As we are nearing the end of yet another year, we are bound to reflect on everything that happened during the past 12 months. The good, the bad, and the ugly. But hopefully, mostly the good.
Some of you might be formulating New Year’s resolutions for 2020, while others, like me, might just think of a general idea of things they would like to accomplish in the upcoming year (more or less). While deadlines and pressure are usually beneficial for me, when it comes to resolutions, I prefer to take a more relaxed approach.
Today, I would like you to take the opportunity to pet yourself on the back. But do not do it just because every kid gets a participation trophy. Do it because there is something you are proud of achieving this year. If you are one of those people who makes concrete resolutions, chances are you wrote them down somewhere. Maybe it was in a post here on WordPress or on a post-it stuck to your wall, or perhaps it was written on the pages of your secret diary. Wherever it was, pull it out and read through the list (if you have not already done so).
If you do not make New Year’s resolutions, do not worry. This post still applies to you. Among the people I know, I am probably the person who has the most relaxed set of “goals and objectives.” Yes, there are some things that I would like to accomplish in life, but, no, I do not like placing them on a timeline or constricting them with specific details. What does that mean? It means that even though you do not come up with particular resolutions, you probably have some sort of an idea of what you want to accomplish in the future.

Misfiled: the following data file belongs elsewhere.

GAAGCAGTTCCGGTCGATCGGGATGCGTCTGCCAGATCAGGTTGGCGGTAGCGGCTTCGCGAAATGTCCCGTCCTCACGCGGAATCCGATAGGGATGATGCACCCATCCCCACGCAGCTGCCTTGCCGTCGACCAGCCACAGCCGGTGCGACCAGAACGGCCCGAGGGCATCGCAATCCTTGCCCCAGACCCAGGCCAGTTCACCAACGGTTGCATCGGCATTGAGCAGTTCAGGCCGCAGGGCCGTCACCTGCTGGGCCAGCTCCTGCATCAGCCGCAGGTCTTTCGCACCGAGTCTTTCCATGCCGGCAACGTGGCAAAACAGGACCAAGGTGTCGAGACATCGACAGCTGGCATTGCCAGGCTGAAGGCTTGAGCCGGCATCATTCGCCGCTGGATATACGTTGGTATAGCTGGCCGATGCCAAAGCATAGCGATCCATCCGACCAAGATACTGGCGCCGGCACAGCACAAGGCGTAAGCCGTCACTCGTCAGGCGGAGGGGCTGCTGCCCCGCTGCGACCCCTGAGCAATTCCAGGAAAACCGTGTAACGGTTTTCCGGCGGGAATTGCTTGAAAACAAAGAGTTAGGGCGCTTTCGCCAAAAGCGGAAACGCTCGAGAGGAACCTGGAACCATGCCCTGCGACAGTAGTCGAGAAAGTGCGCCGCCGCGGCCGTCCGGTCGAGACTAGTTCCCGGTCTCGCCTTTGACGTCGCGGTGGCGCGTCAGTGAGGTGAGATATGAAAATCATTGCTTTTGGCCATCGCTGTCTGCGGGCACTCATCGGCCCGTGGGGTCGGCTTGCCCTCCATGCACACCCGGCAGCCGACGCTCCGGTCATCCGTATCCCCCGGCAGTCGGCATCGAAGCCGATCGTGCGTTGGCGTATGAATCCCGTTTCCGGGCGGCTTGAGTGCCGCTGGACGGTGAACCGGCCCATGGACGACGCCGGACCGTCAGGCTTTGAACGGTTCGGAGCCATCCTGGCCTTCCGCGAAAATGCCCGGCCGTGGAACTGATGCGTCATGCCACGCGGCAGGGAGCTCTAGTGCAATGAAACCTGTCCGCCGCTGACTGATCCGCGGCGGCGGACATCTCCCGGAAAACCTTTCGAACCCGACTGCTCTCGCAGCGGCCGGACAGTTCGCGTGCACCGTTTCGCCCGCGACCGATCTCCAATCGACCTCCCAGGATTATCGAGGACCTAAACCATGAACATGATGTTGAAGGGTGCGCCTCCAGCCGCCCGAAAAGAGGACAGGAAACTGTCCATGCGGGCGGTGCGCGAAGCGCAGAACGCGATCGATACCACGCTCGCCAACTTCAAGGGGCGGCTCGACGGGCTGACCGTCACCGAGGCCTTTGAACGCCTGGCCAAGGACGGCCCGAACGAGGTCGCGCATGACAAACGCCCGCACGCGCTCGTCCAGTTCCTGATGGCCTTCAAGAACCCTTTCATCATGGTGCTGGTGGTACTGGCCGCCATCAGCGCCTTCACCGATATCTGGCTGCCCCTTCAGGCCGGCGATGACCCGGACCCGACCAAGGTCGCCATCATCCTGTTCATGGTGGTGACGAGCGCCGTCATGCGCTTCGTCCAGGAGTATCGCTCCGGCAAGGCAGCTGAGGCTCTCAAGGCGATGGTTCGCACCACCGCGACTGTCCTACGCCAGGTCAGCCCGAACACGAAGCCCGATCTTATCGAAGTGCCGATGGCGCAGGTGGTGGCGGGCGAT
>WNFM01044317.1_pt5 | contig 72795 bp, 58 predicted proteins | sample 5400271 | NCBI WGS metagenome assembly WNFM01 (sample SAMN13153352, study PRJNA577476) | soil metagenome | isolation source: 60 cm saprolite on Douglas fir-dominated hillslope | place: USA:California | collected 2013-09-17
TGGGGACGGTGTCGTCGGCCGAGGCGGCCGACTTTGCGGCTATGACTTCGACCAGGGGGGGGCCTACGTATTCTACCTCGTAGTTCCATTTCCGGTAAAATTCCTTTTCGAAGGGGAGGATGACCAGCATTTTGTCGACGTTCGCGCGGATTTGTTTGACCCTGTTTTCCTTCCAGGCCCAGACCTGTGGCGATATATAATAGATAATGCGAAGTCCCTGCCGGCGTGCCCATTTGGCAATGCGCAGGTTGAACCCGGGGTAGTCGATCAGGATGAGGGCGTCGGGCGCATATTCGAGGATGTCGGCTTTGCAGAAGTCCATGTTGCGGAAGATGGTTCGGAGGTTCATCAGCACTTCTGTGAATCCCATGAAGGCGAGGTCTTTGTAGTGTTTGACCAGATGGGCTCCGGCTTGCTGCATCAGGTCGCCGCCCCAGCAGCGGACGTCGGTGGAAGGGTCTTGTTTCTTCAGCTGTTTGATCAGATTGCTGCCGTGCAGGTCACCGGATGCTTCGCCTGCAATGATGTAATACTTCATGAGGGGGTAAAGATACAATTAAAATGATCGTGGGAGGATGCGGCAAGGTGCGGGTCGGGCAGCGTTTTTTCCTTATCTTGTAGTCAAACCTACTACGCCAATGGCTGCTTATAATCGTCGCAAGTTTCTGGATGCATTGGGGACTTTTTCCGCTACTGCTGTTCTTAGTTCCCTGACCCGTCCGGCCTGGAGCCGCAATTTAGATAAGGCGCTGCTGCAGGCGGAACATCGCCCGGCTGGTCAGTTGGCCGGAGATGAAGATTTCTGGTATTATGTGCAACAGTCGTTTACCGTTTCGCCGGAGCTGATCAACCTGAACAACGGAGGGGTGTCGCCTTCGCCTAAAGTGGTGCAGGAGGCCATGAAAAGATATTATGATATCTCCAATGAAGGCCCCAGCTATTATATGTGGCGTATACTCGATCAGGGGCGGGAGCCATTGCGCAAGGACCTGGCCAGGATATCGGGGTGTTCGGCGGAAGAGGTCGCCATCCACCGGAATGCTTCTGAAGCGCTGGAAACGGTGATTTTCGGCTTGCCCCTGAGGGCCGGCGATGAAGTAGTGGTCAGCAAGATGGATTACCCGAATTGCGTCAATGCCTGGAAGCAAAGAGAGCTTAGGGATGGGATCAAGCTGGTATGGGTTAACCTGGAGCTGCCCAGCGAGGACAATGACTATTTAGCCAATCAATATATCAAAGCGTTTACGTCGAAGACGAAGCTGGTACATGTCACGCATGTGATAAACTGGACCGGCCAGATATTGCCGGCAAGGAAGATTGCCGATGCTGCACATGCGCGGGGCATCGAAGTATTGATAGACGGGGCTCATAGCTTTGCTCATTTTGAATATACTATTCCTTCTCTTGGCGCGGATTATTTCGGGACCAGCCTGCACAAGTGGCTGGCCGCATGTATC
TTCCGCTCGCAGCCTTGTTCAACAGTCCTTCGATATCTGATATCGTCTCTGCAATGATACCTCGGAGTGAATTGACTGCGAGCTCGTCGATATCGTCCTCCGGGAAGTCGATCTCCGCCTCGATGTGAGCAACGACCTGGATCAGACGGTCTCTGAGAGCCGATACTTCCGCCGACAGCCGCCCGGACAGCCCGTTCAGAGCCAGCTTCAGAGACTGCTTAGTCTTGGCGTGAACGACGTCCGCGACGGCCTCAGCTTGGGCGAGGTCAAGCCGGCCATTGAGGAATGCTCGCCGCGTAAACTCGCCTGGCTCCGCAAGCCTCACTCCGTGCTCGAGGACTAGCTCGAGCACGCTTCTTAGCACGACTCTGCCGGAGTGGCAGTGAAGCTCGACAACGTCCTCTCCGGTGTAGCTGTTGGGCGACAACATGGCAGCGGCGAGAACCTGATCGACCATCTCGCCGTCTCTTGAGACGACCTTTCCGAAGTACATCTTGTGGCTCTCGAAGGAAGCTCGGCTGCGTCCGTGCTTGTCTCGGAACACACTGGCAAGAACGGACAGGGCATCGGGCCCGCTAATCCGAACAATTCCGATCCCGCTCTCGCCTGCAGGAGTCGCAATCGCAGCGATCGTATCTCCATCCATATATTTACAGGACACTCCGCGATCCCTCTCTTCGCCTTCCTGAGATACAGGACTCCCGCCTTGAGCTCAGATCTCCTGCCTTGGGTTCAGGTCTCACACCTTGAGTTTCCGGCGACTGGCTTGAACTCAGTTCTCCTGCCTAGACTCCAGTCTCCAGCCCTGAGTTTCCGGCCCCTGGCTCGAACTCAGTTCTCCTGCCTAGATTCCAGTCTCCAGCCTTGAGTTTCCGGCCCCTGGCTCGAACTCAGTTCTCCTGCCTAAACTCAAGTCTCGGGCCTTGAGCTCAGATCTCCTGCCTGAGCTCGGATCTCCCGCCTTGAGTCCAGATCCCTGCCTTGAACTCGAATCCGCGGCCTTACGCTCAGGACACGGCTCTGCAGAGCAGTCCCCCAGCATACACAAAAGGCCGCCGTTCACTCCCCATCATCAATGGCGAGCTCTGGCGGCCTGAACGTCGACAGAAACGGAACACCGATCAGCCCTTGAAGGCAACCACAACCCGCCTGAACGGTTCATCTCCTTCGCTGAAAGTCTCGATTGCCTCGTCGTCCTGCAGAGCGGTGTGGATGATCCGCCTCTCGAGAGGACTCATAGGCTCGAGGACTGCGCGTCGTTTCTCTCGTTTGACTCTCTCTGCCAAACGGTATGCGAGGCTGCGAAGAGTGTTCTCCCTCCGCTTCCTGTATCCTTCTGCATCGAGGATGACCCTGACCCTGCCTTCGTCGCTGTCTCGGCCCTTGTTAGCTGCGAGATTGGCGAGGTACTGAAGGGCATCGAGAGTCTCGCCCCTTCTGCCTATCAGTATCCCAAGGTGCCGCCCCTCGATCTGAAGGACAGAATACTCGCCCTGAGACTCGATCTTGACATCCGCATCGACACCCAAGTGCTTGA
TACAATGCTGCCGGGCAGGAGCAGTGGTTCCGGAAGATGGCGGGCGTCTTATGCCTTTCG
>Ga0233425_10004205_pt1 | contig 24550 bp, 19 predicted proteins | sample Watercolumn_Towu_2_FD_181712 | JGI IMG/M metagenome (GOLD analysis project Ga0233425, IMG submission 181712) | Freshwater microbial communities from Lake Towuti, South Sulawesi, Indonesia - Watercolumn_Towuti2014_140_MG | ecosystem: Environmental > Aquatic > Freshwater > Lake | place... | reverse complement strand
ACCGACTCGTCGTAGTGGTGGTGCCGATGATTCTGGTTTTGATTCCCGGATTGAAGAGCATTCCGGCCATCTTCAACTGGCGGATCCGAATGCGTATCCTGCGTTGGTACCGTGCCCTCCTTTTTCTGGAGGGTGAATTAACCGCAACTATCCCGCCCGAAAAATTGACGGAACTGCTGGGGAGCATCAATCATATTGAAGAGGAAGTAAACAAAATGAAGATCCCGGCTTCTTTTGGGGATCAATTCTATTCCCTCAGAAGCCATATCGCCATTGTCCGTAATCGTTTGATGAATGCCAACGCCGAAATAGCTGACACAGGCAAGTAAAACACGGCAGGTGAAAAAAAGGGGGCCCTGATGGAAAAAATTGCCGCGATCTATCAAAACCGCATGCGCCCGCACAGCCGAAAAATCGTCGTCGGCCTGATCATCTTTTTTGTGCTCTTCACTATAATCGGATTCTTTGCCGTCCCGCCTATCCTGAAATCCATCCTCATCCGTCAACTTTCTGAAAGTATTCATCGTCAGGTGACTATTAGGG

At the end of 2018, I fantasized about getting published. No, it was not a New Year’s resolution. I was not even really working towards it during 2019. But somehow, it still happened, and you can read about it here.
Having now reviewed the resolutions you made last year, you should know what you tried to strive towards, and see what you did during the year in order to achieve those goals. If you insist that there was nothing you were trying to accomplish this year, then focus on anything that you had to work hard towards.
At the beginning of 2019, I thought about putting more time and effort into my blog and posting more often. At first, I did it on the down-low, without telling anyone. After a while, I decided to announce my plan to make myself more accountable. How did that all turn out? It was the best decision I could have made for my blogging. But that is something I will reflect in one of the upcoming “end-of-year posts.”
What I discovered as I look back on some of my accomplishments this year was that the feeling of reaching the summit is worth every drop of sweat put into the climb. When we try to put our mind into achieving a goal, too often we think about the difficulties we might encounter along the way. And that is alright. To me, that also serves a purpose. It helps me outline potential issues and then prepare for them accordingly. However, sometimes we just need to slightly adjust our focus. Instead of obsessing about potential trouble around the bend for the umpteenth time, we should envision what waits for us at the end of the tunnel.